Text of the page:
October Asteroid Program

Overview

The occultation program of the week will be rich in opportunities to detect occultations! You will have the possibility of participating to several new campaigns. Main belt asteroids detection would have great scientific value.

Click here to find out if an occultation will happen near your location!

After you’ve participated in an occultation campaign, we invite you to fill out this form in function of your zone : USA form, Europe form. It will enable us to take your observations into account more easily.

Unistellar is also launching a beta Planetary Defense program, check out the dedicated section to find out how you can participate.

Are you willing to contribute to citizen science with your eVscope for one of these campaigns? Please send us an email at citizenscience@unistellaroptics.com

Watch asteroid 2000 UD52 occulting a bright star

Occultations: What are they? Why observe them?

  • What is an occultation?

It is an astronomical event defined by the passage of an object in front of a star. The star is completely or partially obscured.

  • Why observe them?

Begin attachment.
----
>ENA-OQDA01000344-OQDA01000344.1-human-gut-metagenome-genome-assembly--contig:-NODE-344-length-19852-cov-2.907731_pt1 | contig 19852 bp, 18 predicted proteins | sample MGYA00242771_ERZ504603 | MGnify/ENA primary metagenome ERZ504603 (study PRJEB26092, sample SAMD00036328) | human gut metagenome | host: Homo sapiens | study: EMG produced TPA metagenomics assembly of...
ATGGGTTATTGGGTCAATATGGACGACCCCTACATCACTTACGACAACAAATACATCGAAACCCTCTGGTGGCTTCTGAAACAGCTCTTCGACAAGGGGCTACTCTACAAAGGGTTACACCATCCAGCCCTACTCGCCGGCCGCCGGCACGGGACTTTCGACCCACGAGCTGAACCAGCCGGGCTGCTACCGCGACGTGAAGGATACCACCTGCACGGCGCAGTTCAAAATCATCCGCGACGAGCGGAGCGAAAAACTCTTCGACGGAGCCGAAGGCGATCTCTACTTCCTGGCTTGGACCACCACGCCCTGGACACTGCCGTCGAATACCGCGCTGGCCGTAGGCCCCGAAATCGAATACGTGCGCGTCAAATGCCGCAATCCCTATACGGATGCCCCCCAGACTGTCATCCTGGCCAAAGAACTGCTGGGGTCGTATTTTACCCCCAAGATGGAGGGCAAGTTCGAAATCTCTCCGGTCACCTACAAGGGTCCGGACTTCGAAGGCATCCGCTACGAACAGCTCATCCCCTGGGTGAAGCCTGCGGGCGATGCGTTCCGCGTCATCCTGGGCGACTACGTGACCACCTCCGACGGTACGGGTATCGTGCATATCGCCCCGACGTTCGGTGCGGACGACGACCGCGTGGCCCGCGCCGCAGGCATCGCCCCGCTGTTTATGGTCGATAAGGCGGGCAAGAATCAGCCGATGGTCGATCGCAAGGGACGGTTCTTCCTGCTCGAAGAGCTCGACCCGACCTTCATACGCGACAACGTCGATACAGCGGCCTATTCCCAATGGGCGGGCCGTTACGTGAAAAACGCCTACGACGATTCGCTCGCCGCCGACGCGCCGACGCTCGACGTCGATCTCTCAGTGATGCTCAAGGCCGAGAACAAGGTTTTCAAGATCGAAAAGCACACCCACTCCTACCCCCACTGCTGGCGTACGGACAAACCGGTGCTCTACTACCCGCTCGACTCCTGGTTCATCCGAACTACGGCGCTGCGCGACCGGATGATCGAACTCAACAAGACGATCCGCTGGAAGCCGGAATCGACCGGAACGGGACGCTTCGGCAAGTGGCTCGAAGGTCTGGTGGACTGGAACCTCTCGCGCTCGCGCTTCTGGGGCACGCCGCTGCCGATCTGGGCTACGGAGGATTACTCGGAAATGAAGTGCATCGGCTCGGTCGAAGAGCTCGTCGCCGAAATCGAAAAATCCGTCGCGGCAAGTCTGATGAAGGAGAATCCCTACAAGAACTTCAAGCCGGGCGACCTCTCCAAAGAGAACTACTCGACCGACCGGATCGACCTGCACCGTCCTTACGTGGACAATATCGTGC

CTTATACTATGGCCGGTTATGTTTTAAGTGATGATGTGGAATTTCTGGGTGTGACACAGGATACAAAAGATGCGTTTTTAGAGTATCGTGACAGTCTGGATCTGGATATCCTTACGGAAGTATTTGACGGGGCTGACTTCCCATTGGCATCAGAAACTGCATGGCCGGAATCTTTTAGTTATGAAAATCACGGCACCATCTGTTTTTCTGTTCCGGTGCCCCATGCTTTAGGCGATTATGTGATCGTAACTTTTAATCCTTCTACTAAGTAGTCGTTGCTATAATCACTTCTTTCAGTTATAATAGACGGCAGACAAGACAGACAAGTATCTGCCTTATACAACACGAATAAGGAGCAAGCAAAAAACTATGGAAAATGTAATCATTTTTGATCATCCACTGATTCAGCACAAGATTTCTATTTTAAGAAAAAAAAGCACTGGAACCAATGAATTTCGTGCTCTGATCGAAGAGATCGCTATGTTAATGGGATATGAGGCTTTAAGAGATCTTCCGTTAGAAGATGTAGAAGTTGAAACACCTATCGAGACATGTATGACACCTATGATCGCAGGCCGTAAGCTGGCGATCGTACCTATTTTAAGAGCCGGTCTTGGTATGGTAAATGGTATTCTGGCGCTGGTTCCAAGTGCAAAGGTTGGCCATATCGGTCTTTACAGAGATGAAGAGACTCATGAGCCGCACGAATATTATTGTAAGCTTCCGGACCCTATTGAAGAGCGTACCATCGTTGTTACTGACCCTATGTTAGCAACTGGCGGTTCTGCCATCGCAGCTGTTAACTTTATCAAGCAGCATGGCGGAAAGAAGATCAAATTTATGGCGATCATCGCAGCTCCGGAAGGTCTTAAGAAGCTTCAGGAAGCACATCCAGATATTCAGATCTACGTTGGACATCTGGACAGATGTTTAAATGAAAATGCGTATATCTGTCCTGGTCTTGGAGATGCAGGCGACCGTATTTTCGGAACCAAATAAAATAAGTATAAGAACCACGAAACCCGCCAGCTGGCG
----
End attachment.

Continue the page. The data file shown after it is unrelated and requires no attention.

To participate in scientific missions that study the asteroids around us and perhaps help discover the origins of life!

If you have participated to an occultation campaign, please fill out the attached form here :

For Europe : Lien vers le formulaire - Link to the form

For North America : Link to the form

Capture d’écran 2020-08-21 à 12.29.00

When, where and what parameters?

2000RH3 (on the night of October 24th)

Asteroid NameAsteroid TypeDateOccultation TimeAltDirectionConstellationWhere to Observe It?
2000RH3 Main-Belt On the night October 24th to 25th 23:08 CEST 30 E-SE Cetus France, Belgium, Netherlands... Map
Asteroid NameRADecExposure TimeGainDuration
2000RH3 03h 05m 03s +02° 56' 28" 200 ms 30 dB 03m00s

2000HQ44 (on the night of October 26th)

Asteroid NameAsteroid TypeDateOccultation TimeAltDirectionConstellationWhere to Observe It?
2000HQ44 Main Belt On the night October 26th to 27th 22:37 CEST 40° E-SE Taurus France, Switzerland, Austria etc... Map